It was starting to get rather twilighty - not yet dark, but on the way.  I really wanted to arrive with daylight remaining - there are lots of mountains around, one of which claimed the lives of 6 people in a Turbo Commander the very next day.   I asked approach for a clearance direct to Chandler, and after a short delay they gave it to me.  So I didn't get as far as Stanfield VOR, instead I headed northwest, descending over the mountain south of Chandler, and was given a visual approach to runway 4L.  But once I was handed over to the tower, they changed my clearance to 04R for traffic, a twin that flew under us in the base to final turn.  Finally aligned with the runway, and still high and fast, I pulled the power way, way back, lifted the nose to slow, and dropped the gear to add drag.  The extra drag took care of my excess speed, and once I was slow enough, I dropped full flaps, and made a picture perfect landing on the runway just as the sun disappeared in the West.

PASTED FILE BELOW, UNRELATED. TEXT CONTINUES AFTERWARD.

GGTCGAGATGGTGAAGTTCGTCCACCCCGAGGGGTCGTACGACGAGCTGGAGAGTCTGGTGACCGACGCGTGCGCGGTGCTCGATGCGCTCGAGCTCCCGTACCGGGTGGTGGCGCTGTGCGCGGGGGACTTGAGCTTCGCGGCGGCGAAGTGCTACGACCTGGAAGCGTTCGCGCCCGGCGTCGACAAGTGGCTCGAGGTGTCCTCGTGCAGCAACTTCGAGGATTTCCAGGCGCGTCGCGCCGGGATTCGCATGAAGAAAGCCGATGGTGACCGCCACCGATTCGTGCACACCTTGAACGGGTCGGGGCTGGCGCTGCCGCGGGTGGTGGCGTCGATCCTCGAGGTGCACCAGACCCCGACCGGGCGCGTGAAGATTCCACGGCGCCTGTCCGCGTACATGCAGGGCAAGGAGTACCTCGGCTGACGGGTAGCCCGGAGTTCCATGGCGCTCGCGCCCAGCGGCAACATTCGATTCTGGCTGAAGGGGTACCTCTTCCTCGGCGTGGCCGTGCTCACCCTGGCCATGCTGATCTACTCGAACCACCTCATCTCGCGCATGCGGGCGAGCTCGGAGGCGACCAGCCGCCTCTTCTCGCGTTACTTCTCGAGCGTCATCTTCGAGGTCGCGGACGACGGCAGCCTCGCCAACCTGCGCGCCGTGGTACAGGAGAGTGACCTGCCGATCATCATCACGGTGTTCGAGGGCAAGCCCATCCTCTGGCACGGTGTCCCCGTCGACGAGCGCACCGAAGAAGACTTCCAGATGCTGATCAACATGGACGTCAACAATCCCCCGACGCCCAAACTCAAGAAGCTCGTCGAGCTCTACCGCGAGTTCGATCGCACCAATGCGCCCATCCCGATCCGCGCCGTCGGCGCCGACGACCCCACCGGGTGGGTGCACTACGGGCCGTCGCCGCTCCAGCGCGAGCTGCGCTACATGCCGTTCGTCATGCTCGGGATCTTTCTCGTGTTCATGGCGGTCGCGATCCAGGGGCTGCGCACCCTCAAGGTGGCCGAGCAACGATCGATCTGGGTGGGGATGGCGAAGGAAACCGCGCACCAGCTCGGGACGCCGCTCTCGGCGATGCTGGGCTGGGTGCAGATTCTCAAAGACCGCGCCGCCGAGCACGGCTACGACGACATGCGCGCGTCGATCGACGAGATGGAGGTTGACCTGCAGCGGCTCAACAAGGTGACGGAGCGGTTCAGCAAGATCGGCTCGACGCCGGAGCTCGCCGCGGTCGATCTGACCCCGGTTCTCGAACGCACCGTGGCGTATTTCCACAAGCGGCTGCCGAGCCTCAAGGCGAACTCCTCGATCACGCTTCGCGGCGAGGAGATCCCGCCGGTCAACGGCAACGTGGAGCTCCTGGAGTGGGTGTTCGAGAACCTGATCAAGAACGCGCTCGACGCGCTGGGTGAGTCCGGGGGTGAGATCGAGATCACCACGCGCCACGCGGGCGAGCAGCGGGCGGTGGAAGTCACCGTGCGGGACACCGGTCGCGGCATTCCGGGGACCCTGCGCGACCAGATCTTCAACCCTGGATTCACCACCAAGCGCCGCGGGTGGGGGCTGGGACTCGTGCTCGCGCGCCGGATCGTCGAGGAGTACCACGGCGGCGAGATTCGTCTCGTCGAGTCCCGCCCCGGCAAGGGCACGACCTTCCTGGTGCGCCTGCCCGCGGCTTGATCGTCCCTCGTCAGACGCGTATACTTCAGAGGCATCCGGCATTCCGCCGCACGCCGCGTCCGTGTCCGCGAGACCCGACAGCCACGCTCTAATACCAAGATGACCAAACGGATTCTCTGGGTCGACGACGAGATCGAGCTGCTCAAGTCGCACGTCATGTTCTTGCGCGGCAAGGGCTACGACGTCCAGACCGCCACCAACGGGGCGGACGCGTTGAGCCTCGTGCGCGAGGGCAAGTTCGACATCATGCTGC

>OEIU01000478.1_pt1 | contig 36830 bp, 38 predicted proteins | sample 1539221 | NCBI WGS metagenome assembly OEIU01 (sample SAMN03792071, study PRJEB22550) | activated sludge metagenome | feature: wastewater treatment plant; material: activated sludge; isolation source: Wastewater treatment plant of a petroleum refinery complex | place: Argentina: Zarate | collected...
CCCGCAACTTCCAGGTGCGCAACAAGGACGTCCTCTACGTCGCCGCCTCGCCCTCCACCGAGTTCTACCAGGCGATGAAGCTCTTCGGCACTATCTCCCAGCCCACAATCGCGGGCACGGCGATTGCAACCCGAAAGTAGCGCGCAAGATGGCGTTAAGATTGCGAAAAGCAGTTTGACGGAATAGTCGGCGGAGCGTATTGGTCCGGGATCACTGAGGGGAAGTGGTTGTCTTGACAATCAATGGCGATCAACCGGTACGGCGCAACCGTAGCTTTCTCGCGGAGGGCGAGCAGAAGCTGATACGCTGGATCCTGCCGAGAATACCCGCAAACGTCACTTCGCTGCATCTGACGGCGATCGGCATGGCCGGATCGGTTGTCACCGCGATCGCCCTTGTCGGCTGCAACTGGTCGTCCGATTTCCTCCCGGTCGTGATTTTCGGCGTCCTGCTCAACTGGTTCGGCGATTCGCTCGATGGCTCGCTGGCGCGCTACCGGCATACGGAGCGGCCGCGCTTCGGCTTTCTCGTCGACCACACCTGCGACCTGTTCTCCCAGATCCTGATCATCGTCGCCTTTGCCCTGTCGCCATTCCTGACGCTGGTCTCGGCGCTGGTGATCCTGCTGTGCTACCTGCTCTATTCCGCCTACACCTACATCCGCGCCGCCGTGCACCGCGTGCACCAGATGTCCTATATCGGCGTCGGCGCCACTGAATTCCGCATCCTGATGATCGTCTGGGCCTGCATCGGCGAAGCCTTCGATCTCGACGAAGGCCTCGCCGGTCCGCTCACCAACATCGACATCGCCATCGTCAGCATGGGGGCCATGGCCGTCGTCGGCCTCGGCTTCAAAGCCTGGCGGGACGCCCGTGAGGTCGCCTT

3 legs, 5.7 hours total.  About .6 hours in IMC, all of it IFR, and my first experience of mountain flying.  Not a bad day!

Sunday, November 27, 2011

Leg 2 - Avoid the Mountain!

Leg 2, and the radio problems continued.

I filed SWW direct to ELP (El Paso), and calling for clearance delivery, what I got was "cleared as filed.  After take off, enter controlled airspace on a heading of 030, climb and maintain 3,000.   Expect 9,000 feet 10 minutes after departure, contact departure on 127.2".  You get a routing like this in case of radio failure in the clouds.  Should you loose radio contact with ATC, you follow the last instructions received, or your plan as cleared, at the last altitude assigned, or the lowest allowed altitude on your route, whichever is the highest.  So I told to climb out on a northeast heading to 3,000ft, and if contact was lost, to climb on course to 9,000 ft after 10 minutes.

After take off, we re-entered the clouds at 800 feet, turning to 030.  To climb 800 feet in the Bonanza takes about 30 seconds, so it all happens quite quickly.  Gear up and with a suitable climb setting on the engine (25 inches of power and 2500 RM), I called departure, and was asked to turn right to 180 (South), and climb to 5,000 feet.  Just when I was beginning to wonder if I would ever be turned back to the West, I was cleared on course direct ELP, and climb and maintain 9,000 feet, and contact Ft. Worth Center.